Association of Professional Flight Attendants

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APFA, Association of Professional Flight Attendants
APFA logo.png
Full name Association of Professional Flight Attendants, APFA
Country United States
Affiliation Independent
Office location Euless, Texas
Website www.apfa.org

Organization

Founded in 1977, the Association of Professional Flight Attendants (APFA) is the largest independent flight attendant union in the nation. It represents the more than 16,000 flight attendants at American Airlines. Laura Glading was elected president of APFA in February 2008 and elected to a second term in February 2012. APFA members live in almost every state of the nation as well as several countries and serve millions of Americans as they travel the nation and the world. In 2003, APFA played a major role in keeping American Airlines solvent and out of bankruptcy by giving back an employee bailout of $340 million in annual salary and benefits, for a total of over $3 billion and counting. APFA had been in negotiations with American for almost four years when the carrier filed for chapter 11-bankruptcy protection on November 29, 2011.

Bankruptcy timeline and APFA strategy to protect its members[1][edit]

Apr 2003: American Airlines, following total losses of $5.3 billion in 2001 and 2002, undergoes what was called a “virtual bankruptcy.” Management uses the threat of bankruptcy to achieve concessions from unionized employees in the amount of $1.8 billion annually. Despite the new cost structure, American will continue to lose money through 2011.

Nov 2011: After years of losses, plunging stock prices, contract negotiations, and failed business strategies, American Airlines files for Chapter 11 protection in the US Bankruptcy Court for the Southern District of New York. Arpey resigns as CEO and is replaced by longtime American executive Tom Horton. In a statement, Horton says he intends to use bankruptcy to “reduce our labor costs to competitive levels.”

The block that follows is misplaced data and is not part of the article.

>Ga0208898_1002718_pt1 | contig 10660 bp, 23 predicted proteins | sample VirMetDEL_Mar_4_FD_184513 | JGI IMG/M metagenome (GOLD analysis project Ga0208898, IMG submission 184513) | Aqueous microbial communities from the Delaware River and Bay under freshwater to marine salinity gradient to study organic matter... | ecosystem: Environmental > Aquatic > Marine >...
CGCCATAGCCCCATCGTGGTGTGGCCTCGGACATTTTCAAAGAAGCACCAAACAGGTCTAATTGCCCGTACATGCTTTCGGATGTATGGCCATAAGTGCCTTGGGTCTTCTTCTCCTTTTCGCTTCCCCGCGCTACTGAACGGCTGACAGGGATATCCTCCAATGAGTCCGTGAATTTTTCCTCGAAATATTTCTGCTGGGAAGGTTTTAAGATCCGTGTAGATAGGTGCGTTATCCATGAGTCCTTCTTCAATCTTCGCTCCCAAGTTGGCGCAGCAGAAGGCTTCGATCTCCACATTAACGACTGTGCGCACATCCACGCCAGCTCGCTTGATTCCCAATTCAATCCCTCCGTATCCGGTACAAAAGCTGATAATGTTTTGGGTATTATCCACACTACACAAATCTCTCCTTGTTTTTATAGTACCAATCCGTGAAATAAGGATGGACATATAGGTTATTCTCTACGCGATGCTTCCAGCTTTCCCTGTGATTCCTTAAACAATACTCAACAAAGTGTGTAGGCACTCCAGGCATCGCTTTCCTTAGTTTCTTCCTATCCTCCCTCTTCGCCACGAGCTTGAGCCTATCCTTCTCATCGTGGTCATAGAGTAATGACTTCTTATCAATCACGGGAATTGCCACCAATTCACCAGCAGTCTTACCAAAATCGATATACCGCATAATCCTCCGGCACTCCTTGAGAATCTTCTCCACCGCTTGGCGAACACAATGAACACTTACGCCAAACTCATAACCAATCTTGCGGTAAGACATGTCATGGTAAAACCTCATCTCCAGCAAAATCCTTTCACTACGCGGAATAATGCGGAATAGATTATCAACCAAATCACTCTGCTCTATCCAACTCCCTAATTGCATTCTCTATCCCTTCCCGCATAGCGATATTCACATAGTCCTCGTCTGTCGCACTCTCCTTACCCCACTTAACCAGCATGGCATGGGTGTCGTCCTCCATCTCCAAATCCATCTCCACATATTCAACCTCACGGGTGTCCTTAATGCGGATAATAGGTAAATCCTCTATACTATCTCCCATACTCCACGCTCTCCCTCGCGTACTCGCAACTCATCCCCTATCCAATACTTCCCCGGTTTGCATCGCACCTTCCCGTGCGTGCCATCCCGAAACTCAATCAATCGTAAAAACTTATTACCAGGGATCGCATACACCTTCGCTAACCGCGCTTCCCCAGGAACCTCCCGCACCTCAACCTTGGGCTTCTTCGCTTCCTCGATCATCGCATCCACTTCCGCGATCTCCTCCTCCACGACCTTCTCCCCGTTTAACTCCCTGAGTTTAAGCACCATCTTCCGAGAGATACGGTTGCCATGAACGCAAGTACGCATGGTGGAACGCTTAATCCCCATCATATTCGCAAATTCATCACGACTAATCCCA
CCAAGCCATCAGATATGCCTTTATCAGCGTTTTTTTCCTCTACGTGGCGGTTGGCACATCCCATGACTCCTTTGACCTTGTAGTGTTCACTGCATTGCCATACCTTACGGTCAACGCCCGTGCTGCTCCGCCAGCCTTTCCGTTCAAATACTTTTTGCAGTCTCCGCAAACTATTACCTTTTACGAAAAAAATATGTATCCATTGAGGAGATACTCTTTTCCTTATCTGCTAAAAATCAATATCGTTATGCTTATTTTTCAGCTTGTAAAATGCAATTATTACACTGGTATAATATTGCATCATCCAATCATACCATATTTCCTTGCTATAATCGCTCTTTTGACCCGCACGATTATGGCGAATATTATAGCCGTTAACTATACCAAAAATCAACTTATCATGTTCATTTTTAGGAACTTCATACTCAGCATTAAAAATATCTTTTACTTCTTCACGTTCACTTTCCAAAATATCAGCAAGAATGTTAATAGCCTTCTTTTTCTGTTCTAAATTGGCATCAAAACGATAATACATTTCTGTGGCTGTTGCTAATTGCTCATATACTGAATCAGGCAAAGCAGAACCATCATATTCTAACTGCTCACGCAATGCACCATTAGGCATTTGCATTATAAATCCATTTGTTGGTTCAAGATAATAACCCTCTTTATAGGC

Dec 2011: Shortly after the filing, the US Trustee appoints the Unsecured Creditors Committee (UCC). All three of the unions on the property are awarded a seat, as are the Pension Benefit Guaranty Corporation (PBGC), Boeing Capital, Hewlett-Packard, and three major bond-holders. The UCC represents the interest of parties who are owed money by the bankrupt company and who do not have any collateral standing behind their claim. The committee becomes the de facto Board of Directors throughout the restructuring. Although the APA and TWU send representatives to the UCC, Laura Glading chooses to sit on the committee herself.

Jan 2012: The PBGC sends a public signal in support of American’s unions when its director, Josh Gotbaum, states that his agency is prepared to fight to prevent American from using bankruptcy to shed its pension plans. The PBGC is the federal agency that backstops retirees’ benefits when a company pension plan fails.

Feb 2012: American releases its Term Sheets detailing the concessions it will seek from labor under Section 1113 of the Bankruptcy Code. Section 1113 allows for bankrupt companies to void their labor contracts and impose new concessionary agreements with only the approval of the Judge necessary. Typically, the threat of imposed draconian contracts motivates unions to achieve mutual agreements on concessionary contracts. The term sheet American executives offers APFA include dramatic cuts to wages, benefits, and work rules, and the loss of hundreds of flight attendant jobs.

Mar 2012: Facing pressure from APFA, Allied Pilots Association (APA), Transport Workers Union of America (TGWU), the PBGC and others, American backs off its original demand to terminate pensions and instead offers to freeze them. The pension freeze allows employees to keep full benefits accrued before the time of the freeze.